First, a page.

Education Provincial Conditional Grants: 3rd Quarter Spending 2007/08

NCOP Finance

06 February 2008
Chairperson: Mr T Ralane (ANC, Free State)
Share this page:

Meeting Summary

The Mpumalanga, Gauteng, Free State, Northern Cape, and Eastern Cape Provincial Departments of Education briefed the Committee on their 3rd quarter spending results. National Treasury gave a brief presentation on the spending trends, noting that overall conditional grant spending was still below the total provincial spending. The provinces outlined expenditure of the four conditional grants, namely the National School Nutrition Programme, HIV and Aids (Life Skills), Infrastructure and the Further Education and Training) grants.

Members felt that in most provinces, transfers did not equal to expenditure. Members needed to know whether the reports, especially those pertaining to the Further Education and Training, reflected real spending. The Chairperson ruled that the Committee would look into the savings that were realised during the teacher’s strike in 2007. The Chairperson also felt that there needed to be a clear audit into whether the School Nutrition Programme had achieved its intended objectives in respect to the school nutrition programmes.

Members strongly stated that urgent meetings needed to be held with both the Eastern Cape and Mpumalanga provincial Departments in order to deal with issues of accountability and financial misconduct. The meeting would also focus on matters of non compliance by the accounting authorities, and irregular expenditure. Members felt that the managers of the two provinces needed to be held accountable and the Committee would ensure that the necessary steps were taken.

Meeting report


Provincial Expenditure: National Treasury Briefing
Mr Chris Adams, Director, National Treasury, said that four provinces were projecting to overspend on the education budgets.  Spending of conditional grants against budgets was lower than the total provincial spending average. Even though the rate of spending was encouraging and reflected an improvement on previous financial years, overall conditional grant spending was still below the total provincial spending.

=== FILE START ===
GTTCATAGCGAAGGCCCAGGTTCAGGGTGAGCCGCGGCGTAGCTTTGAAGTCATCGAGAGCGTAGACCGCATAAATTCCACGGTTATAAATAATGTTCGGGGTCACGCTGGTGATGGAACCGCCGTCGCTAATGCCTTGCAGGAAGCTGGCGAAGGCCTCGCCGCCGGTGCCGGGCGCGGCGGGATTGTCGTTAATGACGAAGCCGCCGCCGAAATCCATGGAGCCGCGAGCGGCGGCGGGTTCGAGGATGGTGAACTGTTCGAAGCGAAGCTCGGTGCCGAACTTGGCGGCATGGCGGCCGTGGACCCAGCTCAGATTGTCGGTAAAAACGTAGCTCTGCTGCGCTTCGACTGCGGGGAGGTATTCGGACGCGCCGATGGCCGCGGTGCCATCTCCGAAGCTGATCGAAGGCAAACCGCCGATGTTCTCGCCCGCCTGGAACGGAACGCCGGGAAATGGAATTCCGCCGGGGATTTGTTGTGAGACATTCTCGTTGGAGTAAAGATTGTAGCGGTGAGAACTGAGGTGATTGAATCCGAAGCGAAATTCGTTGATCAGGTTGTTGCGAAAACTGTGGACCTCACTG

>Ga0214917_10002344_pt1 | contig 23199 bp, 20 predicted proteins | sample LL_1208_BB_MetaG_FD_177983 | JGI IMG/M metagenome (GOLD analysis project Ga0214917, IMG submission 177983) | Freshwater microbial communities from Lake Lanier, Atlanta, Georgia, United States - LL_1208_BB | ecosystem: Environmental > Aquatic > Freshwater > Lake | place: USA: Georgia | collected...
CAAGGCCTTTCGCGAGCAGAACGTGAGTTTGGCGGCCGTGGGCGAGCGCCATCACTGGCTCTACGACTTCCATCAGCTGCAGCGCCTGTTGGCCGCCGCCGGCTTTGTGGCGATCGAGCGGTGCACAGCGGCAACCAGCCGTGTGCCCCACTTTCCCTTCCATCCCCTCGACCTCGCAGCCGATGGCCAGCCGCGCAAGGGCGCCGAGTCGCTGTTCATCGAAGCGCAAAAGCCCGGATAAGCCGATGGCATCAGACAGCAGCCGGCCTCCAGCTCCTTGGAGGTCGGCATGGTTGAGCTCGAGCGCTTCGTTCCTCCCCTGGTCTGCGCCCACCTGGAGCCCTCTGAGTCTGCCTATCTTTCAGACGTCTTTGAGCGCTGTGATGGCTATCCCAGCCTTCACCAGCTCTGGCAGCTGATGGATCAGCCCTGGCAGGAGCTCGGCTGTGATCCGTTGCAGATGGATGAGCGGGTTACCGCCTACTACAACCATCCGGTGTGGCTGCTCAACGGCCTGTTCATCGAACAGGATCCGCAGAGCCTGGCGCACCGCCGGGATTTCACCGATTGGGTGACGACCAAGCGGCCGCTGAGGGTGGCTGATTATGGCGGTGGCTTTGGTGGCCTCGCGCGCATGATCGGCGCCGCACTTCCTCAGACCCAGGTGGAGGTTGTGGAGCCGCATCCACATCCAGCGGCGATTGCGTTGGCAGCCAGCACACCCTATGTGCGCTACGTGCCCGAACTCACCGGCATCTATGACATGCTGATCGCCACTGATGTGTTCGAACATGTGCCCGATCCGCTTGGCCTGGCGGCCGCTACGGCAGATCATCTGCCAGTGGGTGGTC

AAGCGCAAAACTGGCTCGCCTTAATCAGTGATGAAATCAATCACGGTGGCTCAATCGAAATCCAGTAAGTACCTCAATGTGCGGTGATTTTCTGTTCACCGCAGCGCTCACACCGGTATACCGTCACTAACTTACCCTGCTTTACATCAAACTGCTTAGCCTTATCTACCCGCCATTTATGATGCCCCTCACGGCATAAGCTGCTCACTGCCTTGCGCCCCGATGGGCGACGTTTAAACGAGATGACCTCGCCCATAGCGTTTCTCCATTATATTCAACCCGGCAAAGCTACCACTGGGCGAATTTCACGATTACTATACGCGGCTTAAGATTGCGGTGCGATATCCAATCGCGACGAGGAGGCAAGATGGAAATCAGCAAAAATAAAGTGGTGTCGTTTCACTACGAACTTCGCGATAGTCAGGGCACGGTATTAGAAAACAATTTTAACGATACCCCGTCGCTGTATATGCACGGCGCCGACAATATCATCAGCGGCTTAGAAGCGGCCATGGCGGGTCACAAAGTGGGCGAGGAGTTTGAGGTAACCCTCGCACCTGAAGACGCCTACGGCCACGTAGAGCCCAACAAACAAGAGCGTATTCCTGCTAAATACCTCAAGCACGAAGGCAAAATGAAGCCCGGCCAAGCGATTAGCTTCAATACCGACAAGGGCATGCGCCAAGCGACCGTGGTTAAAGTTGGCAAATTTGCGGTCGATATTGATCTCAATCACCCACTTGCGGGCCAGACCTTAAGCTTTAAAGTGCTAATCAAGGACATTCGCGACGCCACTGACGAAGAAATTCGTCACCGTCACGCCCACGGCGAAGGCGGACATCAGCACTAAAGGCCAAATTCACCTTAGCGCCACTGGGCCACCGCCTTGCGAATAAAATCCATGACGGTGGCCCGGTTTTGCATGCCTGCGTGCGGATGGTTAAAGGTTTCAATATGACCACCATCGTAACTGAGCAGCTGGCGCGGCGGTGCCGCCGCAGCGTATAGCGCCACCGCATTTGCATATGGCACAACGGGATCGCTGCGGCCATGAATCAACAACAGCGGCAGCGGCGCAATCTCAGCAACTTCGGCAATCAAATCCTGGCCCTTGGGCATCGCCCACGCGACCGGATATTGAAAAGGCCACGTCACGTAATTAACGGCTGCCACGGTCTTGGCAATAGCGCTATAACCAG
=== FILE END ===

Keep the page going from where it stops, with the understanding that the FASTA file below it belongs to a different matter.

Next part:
Mpumalanga Provincial Department of Education (PDOE) Briefing
Dr Tsakane Ngumane, Director, Mpumalanga PDOE, noted that the Department spent 35% of the total conditional grant allocation during the third quarter. This was as a result of a lack of capacity in the Further Education and Training (FET) recapitalisation, and on the infrastructure projects. The Department admitted that the expenditure for the current financial year was way below target, and it was largely attributed to projects that were still in the planning stages.

The Chairperson said that this Department faced serious challenges, which ranged from lack of accountability to poor planning and ineffective communication with public works.  The National Department should comment on what it was intending to do about the dire situation in Mpumalanga.

Mr Philip
Benade, Chief Financial Officer, National Department of Education replied that Mpumalanga had been struggling for a number of years with infrastructure. They had trouble with the Department of Public Works (DPW) and were looking for another implementing agency. The Department had noted the personnel challenges that were faced, and was assisting in finding workable solution to the challenges.

The Chairperson acknowledged that he understood the service delivery challenges and the need for a new delivery agent. However, the issue of looking for an implementation agency was a big problem, as DPW was tasked with building in-house capacity. The Committee was planning to go to Mpumalanga and meet with various municipalities. The Committee would also want to meet with the provincial Departments of Public Works, Education and Provincial Treasury.

Mr E Sogoni (ANC, Gauteng) said that he had a serious problem with the fact that the struggling provincial Department had sent somebody with no accountability to address the Committee.  These challenges were not new challenges, and funds were continually being allocated to Mpumalanga. If provinces were not in a position to spend, then funds should be withheld.

The Chairperson said that part of the discussion that needed to be dealt with when the Committee met with the Mpumalanga PDOE would be issues of financial misconduct. Another area that the Committee would focus on would be that of non-compliance by the accounting authorities, and irregular expenditure. There was a need to hold managers accountable and the Committee would ensure that the necessary steps were taken.